Lack of Data in Machine Learning

Machine learning

5 Ways to Deal With the Lack of Data in Machine Learning

Dr. Sigal Shaked

In May 2021, Privacy International (PI) filed a legal complaint against Clearview AI. The complaint? That Clearview was scraping billions of facial photos from the web in an attempt to bolster their database for machine learning.

In their own marketing, Clearview describes a database of over three billion facial images. But their drive to grow this database further is testament to one big challenge for AI and machine learning: there’s never enough data.

All of which is to say: even the biggest businesses struggle to get data at the incredible scale they need. Machine learning with limited data is difficult. And every data scientist needs effective – and responsible – ways to find or generate training data.

Read on for five tips on dealing with a machine learning lack of data – and learn how to increase your data set without compromising on quality or accuracy.

Why do you need so many data points in machine learning?

For many years, machine learning was an evolving technology – a topic for exploration and improvement. In this context, minor inaccuracies were inconsequential. Today, machine learning is being used in critical settings and the stakes are higher than ever before.

In finance, for example, banks are already using machine learning for advanced fraud analytics. Here, a machine learning model’s inaccurate observations could come with severe, potentially irreversible consequences. Worse, these consequences become incredibly expensive as machine learning is used on a higher volume of accounts, transactions and business areas.

The scale and accuracy of your data set in machine learning is more important than ever before. So how do you create more data points quickly, accurately and to infinite scale?

#1 Find more real-world data

The first answer is perhaps the most obvious: get out there and capture more data. Of course, every data scientist or developer knows just how difficult this can be.

The reality is that every data point comes at a cost. Most data is captured manually at an expense that just doesn’t make sense when you’re dealing with data on a huge scale. 

At the same time, much of the most valuable data you collect in-house is likely to be protected by privacy regulations like GDPR. Data scientists don’t just need to find more records. They need accurate data that they’re free to use as a data set to train machine learning models.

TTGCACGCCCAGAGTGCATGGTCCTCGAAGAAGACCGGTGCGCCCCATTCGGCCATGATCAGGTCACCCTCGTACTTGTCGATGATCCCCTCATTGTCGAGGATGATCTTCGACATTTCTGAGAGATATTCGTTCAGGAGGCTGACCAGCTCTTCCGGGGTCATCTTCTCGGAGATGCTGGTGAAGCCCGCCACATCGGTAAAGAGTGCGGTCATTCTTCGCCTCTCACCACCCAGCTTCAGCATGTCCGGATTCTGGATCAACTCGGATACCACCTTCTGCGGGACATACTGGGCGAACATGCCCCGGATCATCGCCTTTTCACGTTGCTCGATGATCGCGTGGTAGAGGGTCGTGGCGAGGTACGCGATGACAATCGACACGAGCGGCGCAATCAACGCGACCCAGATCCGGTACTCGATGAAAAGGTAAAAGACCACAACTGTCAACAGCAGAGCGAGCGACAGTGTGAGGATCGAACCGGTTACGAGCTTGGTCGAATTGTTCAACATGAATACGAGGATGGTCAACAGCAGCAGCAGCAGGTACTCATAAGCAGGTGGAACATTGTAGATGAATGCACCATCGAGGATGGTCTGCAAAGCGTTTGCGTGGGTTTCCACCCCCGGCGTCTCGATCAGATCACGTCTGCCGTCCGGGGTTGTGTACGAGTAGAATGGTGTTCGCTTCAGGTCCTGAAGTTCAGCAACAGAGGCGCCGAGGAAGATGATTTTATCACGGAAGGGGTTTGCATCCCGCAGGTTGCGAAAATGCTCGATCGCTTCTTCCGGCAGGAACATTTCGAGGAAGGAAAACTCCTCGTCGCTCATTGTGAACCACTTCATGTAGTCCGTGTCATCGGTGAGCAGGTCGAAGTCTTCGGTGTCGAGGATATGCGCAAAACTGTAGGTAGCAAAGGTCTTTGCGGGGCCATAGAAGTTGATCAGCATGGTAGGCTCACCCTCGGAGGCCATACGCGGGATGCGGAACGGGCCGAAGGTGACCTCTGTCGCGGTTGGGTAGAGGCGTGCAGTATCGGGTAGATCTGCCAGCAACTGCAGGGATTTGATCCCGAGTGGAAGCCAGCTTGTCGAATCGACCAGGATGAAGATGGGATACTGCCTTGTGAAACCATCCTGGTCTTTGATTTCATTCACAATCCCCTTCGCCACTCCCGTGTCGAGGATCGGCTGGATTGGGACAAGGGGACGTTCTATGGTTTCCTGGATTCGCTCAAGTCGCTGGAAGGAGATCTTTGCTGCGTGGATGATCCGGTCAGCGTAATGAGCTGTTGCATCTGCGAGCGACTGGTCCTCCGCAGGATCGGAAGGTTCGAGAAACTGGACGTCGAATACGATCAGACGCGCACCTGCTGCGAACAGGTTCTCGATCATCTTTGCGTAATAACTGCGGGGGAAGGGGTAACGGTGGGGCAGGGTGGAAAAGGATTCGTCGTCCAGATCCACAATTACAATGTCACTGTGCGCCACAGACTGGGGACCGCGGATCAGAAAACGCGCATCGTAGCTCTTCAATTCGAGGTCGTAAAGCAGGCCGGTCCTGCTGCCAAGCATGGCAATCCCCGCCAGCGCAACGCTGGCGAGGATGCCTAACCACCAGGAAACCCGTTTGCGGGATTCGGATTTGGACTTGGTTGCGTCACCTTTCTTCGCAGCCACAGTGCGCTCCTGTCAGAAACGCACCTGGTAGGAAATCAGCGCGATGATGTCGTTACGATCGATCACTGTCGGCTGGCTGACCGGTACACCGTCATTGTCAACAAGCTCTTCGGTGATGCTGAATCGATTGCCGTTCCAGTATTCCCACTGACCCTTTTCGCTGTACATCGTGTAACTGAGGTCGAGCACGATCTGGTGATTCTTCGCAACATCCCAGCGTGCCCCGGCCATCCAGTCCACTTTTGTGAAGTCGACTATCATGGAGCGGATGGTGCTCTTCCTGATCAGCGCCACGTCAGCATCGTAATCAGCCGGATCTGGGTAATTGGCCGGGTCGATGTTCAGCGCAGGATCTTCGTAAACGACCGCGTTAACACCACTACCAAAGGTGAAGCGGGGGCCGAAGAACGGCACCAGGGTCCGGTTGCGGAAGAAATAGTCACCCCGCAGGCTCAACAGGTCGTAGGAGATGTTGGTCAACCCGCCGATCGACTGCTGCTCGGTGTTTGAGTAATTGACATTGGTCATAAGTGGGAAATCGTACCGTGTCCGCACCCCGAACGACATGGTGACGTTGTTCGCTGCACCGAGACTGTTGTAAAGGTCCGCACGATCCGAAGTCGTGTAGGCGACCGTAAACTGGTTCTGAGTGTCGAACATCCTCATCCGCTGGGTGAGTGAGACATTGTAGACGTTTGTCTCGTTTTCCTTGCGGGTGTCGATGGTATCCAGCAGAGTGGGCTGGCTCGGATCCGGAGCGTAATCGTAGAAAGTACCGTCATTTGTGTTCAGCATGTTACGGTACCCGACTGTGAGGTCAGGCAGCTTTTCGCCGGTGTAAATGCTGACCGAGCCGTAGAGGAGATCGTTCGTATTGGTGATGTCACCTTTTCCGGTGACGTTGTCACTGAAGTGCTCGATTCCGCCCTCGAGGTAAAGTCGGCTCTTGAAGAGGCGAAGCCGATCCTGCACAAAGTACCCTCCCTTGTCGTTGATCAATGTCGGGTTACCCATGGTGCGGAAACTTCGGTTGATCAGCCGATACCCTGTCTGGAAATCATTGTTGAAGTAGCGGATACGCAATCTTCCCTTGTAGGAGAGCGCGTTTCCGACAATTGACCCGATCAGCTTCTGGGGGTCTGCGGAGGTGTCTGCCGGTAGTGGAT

#2 Manually label more of your data

An alternative approach is to drive more value from the data you already hold. Most datasets for machine learning are in fact subsets of a larger original source – one that’s often full of errors, duplicates, or unlabeled records. 

Manually labeling more data can increase your data points for machine learning. However, there must always be a balance between investment and value. Data preparation is resource-intensive. For most organizations, a small increase in available data just isn’t worth the time it takes to manually label it.

#3 Supplement your data with estimates

Most data sets include records with missing values. In the case of numerical values, you can estimate the missing ones in order to create usable records.

Many data scientists complete their data with mean or median values. However, this impacts the quality of your machine learning model considerably.

The accuracy of your data points for machine learning fundamentally influences the quality of your models and predictive capabilities. When you estimate values, you’re building in inaccuracy from the outset.

#4 Predict missing values automatically

Another approach to missing values is using AI to predict and complete them automatically. In this approach, your algorithm will:

    • Analyze your complete data to identify trends in its values
    • Create predictive values that follow the statistical properties of your wider data

Of course, this still depends on having enough data in the first place. You can’t auto-complete values to a high degree of accuracy if you don’t have enough data for your model to make fair predictions.

Predicting missing values is a first step into supplementing your data – but it misses a lot of the real value that newly generated data brings to the table.

#5 Create balanced data at any scale

Often, data scientists don’t struggle to find data – they struggle to find high quality, balanced data on the scale they need. With synthetic data, you can replicate the characteristics of an existing source dataset, generating more data from a minor class that’s well-balanced.

As a result, you can create new data of limitless scale, complexity, variety and balance. All while breaking free from privacy restrictions around how you can actually use that data.

Final thoughts

As the need for unbiased, labeled data becomes more commonplace, data scientists are all looking for fast, agile ways to supplement the data they hold. But it’s not just about scale or creating new records.

Whatever the scale of your requirements, nothing is more important than building in accuracy from the outset. With synthetic data and a way to generate new records that are unbiased and accurate, you don’t get just scale – you get superior insights.

See how Datomize can help you deal with a lack of data in machine learning >